[Marxism] Bush reasserts pre-emptive war strategy in preparation for attack on Iran

Fred Feldman ffeldman at bellatlantic.net
Fri Mar 17 03:14:30 MST 2006



Support for attacking Iran is actually growing at this point among
politicians, ruling class media.  The two parties are working in tandem
on this.  
 
The New Republic, which has opposed attacking IRan militarily, now
carries a programmatic call for attacking Iran by Daniel Jonah
Goldhagen, basically (despite his demurrers) a liberal version of the
war-of-civilizations thesis.   He presents "political Islam" as
"exterminationist" toward Jews, and toward the West in general. He
states that Iran, not Osama, is the main problem, and that Iran is
seeking Islamic world conquest.  A frenzied article, but effective
propaganda in the present context, in my opinion. He describes attacking
Iran's nuclear energy program as not an option but a necessity.He
presents the cartoons protests as the opening of the drive to dominate
the West -- at a time when three Islamic countries are under Western
occupation, and more are being threatened with it. A frenzied article,
yes, but I think Goldhagen's piece is effective propaganda in the
current context.
Fred Feldman
 <http://www.realcities.com/> 
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  <http://www.realcities.com/images/common/spacer.gif> 	Posted on Thu,
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Bush calls for diplomacy, reasserts pre-emption policy

By William Douglas
Knight Ridder Newspapers


WASHINGTON - The edges are rounder but the point remains sharp. 


President Bush places more emphasis on working with allies in his new
National Security Strategy than he did in his first-term declaration,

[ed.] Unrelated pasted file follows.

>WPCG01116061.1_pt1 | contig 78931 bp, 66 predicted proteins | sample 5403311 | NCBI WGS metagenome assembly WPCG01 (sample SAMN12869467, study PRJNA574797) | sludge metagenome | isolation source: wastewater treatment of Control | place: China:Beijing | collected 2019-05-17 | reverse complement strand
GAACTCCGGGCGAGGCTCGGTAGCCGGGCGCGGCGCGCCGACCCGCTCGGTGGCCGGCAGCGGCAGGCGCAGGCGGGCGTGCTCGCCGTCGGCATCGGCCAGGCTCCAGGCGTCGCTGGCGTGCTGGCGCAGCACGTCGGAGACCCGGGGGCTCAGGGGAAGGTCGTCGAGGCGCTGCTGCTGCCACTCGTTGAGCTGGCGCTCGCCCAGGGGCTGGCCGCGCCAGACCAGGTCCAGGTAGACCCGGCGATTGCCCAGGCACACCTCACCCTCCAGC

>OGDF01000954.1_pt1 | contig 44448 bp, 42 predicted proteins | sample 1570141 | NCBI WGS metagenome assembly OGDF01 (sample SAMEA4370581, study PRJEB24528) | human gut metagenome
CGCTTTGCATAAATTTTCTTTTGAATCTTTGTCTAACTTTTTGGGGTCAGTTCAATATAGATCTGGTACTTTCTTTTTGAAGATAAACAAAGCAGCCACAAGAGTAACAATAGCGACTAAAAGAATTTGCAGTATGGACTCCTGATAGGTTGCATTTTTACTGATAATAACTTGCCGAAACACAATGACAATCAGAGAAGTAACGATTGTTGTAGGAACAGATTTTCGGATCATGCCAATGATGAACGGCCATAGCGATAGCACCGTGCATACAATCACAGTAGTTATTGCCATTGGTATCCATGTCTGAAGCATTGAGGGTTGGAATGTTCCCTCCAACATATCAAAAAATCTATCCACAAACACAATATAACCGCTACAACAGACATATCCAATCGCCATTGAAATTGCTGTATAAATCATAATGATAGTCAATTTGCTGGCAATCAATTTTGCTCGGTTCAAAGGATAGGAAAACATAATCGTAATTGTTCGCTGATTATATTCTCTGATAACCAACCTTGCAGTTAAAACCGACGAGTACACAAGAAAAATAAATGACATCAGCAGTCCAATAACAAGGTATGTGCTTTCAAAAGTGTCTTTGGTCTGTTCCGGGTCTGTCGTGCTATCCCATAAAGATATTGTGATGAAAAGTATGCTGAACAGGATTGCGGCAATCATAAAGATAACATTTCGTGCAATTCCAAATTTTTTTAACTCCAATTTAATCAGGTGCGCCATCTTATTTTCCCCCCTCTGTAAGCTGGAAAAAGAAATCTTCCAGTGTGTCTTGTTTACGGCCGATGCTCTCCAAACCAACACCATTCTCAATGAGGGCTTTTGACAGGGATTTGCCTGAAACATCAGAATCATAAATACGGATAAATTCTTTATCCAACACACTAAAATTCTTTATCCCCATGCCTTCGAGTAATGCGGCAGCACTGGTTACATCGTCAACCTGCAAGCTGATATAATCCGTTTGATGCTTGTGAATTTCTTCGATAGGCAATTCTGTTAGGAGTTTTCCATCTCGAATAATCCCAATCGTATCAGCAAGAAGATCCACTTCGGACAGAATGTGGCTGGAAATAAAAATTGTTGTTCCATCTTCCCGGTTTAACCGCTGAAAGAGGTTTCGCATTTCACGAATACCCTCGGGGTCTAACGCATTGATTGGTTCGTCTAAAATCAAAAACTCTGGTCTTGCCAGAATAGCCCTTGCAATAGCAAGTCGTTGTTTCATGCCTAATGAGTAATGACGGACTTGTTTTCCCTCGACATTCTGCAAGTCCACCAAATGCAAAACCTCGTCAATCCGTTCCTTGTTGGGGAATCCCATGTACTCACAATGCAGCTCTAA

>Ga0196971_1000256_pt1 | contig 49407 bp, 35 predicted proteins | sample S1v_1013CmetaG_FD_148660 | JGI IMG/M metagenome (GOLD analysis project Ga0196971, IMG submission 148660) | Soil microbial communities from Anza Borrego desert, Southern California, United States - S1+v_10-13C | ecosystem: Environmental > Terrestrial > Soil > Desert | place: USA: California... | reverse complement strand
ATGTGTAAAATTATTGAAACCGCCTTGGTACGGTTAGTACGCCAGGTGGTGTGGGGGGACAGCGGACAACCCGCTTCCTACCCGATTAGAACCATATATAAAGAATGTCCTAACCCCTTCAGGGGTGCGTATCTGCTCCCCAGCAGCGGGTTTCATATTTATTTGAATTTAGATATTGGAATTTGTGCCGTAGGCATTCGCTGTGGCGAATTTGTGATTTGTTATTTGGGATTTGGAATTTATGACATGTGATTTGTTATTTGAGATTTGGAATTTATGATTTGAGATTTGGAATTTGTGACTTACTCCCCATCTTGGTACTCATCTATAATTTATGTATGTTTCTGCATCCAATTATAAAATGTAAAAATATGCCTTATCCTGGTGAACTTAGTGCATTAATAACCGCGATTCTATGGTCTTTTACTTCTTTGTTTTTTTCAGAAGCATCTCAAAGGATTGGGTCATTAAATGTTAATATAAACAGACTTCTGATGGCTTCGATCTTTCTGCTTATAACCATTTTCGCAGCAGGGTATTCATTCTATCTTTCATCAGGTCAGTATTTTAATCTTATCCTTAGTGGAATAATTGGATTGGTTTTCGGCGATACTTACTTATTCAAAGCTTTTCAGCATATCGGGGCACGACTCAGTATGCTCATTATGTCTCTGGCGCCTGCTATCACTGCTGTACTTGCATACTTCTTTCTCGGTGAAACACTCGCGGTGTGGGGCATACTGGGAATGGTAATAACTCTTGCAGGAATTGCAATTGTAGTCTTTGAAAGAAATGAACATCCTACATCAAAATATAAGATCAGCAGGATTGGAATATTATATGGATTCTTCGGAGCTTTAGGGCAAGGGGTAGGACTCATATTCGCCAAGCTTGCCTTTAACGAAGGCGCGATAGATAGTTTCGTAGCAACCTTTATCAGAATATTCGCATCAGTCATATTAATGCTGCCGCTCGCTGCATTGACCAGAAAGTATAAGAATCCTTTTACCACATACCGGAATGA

but still asserts that America under his leadership stands ready to
launch pre-emptive strikes to eliminate potential enemies, a principle
he applied by invading Iraq. 


In the document released Thursday, Bush asserts that diplomacy is "our
strong preference" when addressing the threat of weapons of mass
destruction. He also talks of working with organizations such as the
United Nations, the African Union and the Organization of American
States to promote democracy as an antidote to terrorism. 


That kinder, gentler tone is consistent with Bush's stated second-term
goal of repairing relations with international allies that were frayed
by the White House's go-it-alone attitude toward Iraq, said Charles
Kupchan, a Georgetown University international relations professor and
former National Security Council staffer under President Clinton. 


"I find the tone somewhat more moderate and noted that there appears to
be some talk of community-building, working with others, that wasn't
there before," Kupchan said. "Its edges are somewhat rounded; it's not
as strident. It bends over backward to stress America's need to work
with others." 


But even while making a softer pitch, the document retains the key
element of the 2002 National Security Strategy: pre-emption. 


"To forestall or prevent such hostile acts by our adversaries, the